In addition, we would like to ask you to spread the news, to stop submitting papers to Elsevier’s Lingua and to refuse any invitation to serve as a member of the new editorial board for Lingua which Elsevier will have to set up in the future.

(Note that the price for publishing an OA paper in 2015 was 2000€ and that it is now 2360€. This is an 18% increase. General consumer prices rose by 6% in Germany and by 10% in the US, so a happy app. 10% extra for Elsevier.)

In Germany, most university staff is directly payed by the state. There is external funding as well, but for the humanities this is mostly DFG, which is also state-financed and the European Research Council, which is also financed by the European countries. That is most university staff is tax-financed. If we want to buy a notebook, say, we have to get three offers from different sources and make sure that we buy the cheapest one. In general, state institutions have to be careful not to waste public money. There is an institution the Bundesrechnungshof that is checking such things.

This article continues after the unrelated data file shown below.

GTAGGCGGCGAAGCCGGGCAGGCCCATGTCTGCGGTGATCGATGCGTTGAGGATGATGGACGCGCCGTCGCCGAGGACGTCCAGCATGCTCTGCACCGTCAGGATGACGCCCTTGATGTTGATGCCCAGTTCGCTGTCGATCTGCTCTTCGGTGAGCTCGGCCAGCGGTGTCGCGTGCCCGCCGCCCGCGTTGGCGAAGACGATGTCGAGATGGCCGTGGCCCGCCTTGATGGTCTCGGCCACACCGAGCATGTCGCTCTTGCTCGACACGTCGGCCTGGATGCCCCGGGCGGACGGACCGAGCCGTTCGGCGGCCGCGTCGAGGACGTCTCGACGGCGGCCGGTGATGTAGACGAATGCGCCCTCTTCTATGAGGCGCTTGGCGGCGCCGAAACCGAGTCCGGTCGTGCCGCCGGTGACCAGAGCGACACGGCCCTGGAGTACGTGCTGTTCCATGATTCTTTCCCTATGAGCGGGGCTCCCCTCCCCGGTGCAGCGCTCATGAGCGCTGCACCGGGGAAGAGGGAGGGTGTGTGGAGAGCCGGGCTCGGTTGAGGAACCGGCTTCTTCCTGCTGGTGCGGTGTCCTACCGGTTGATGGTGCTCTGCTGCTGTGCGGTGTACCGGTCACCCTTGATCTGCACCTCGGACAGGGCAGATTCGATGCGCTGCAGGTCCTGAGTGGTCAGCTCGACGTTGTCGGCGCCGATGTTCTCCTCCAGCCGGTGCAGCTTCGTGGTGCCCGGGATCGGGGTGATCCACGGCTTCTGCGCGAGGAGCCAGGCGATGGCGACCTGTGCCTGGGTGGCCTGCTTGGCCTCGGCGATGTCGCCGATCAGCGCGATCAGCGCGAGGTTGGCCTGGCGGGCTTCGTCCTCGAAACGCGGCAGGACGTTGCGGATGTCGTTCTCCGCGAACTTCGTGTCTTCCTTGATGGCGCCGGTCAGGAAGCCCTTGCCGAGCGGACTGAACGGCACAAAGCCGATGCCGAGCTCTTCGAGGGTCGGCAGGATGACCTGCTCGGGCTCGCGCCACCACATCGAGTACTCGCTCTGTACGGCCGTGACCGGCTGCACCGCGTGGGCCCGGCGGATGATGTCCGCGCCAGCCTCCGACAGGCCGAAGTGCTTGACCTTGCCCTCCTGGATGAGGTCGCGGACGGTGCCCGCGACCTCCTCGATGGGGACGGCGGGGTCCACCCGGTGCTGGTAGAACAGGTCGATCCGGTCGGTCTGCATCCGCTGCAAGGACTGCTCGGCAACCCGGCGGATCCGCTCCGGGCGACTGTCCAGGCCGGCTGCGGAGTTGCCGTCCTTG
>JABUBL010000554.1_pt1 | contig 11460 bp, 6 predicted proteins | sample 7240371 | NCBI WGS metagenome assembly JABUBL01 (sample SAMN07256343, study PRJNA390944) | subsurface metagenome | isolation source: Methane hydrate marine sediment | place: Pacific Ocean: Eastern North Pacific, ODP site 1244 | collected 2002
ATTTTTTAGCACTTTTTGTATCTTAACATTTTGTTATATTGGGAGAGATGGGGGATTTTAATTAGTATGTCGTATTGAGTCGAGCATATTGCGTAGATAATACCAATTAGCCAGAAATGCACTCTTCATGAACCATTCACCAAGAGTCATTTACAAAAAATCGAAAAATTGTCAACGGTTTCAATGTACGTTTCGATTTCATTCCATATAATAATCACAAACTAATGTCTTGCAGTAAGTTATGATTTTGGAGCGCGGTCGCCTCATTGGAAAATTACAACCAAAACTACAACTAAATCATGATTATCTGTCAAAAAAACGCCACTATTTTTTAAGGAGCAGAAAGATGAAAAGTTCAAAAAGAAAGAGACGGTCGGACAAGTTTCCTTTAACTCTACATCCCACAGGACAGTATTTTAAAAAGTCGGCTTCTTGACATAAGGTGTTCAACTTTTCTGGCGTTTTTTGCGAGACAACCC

Coming back to Joann: he may be a capitalist but he will be an uniformed one. Being informed about things like dysfunctional markets and about budgets and spending them responsibly is the duty of everybody working in Academia and being responsible for spending public money. People like Joann demonstrate their incompetence in this part of their job duties and hence there is a malus for hiring them. This is even more so since these things are discussed for some years now.